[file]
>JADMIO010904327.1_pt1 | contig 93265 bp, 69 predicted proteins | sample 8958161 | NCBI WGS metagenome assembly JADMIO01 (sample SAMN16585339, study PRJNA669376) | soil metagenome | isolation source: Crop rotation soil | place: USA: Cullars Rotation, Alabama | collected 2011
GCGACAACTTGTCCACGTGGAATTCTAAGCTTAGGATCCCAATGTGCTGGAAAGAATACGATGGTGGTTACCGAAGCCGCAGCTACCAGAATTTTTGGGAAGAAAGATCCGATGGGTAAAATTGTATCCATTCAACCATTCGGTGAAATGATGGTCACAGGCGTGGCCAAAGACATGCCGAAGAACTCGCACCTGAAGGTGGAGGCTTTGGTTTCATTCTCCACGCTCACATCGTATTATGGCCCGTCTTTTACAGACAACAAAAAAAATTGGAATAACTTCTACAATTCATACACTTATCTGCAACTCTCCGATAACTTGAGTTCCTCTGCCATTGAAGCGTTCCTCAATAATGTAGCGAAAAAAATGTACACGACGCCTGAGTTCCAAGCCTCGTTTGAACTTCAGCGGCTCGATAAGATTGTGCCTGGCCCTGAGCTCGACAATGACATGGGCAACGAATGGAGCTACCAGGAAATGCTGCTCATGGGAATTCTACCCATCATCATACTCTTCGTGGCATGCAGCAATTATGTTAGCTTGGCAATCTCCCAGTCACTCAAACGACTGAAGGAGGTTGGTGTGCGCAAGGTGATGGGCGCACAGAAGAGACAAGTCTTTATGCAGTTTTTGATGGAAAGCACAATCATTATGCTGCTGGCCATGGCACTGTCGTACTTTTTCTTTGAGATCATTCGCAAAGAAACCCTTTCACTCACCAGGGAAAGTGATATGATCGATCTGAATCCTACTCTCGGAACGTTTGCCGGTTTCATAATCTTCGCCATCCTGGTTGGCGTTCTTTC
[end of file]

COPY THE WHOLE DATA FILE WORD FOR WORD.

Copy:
>JADMIO010904327.1_pt1 | contig 93265 bp, 69 predicted proteins | sample 8958161 | NCBI WGS metagenome assembly JADMIO01 (sample SAMN16585339, study PRJNA669376) | soil metagenome | isolation source: Crop rotation soil | place: USA: Cullars Rotation, Alabama | collected 2011
GCGACAACTTGTCCACGTGGAATTCTAAGCTTAGGATCCCAATGTGCTGGAAAGAATACGATGGTGGTTACCGAAGCCGCAGCTACCAGAATTTTTGGGAAGAAAGATCCGATGGGTAAAATTGTATCCATTCAACCATTCGGTGAAATGATGGTCACAGGCGTGGCCAAAGACATGCCGAAGAACTCGCACCTGAAGGTGGAGGCTTTGGTTTCATTCTCCACGCTCACATCGTATTATGGCCCGTCTTTTACAGACAACAAAAAAAATTGGAATAACTTCTACAATTCATACACTTATCTGCAACTCTCCGATAACTTGAGTTCCTCTGCCATTGAAGCGTTCCTCAATAATGTAGCGAAAAAAATGTACACGACGCCTGAGTTCCAAGCCTCGTTTGAACTTCAGCGGCTCGATAAGATTGTGCCTGGCCCTGAGCTCGACAATGACATGGGCAACGAATGGAGCTACCAGGAAATGCTGCTCATGGGAATTCTACCCATCATCATACTCTTCGTGGCATGCAGCAATTATGTTAGCTTGGCAATCTCCCAGTCACTCAAACGACTGAAGGAGGTTGGTGTGCGCAAGGTGATGGGCGCACAGAAGAGACAAGTCTTTATGCAGTTTTTGATGGAAAGCACAATCATTATGCTGCTGGCCATGGCACTGTCGTACTTTTTCTTTGAGATCATTCGCAAAGAAACCCTTTCACTCACCAGGGAAAGTGATATGATCGATCTGAATCCTACTCTCGGAACGTTTGCCGGTTTCATAATCTTCGCCATCCTGGTTGGCGTTCTTTC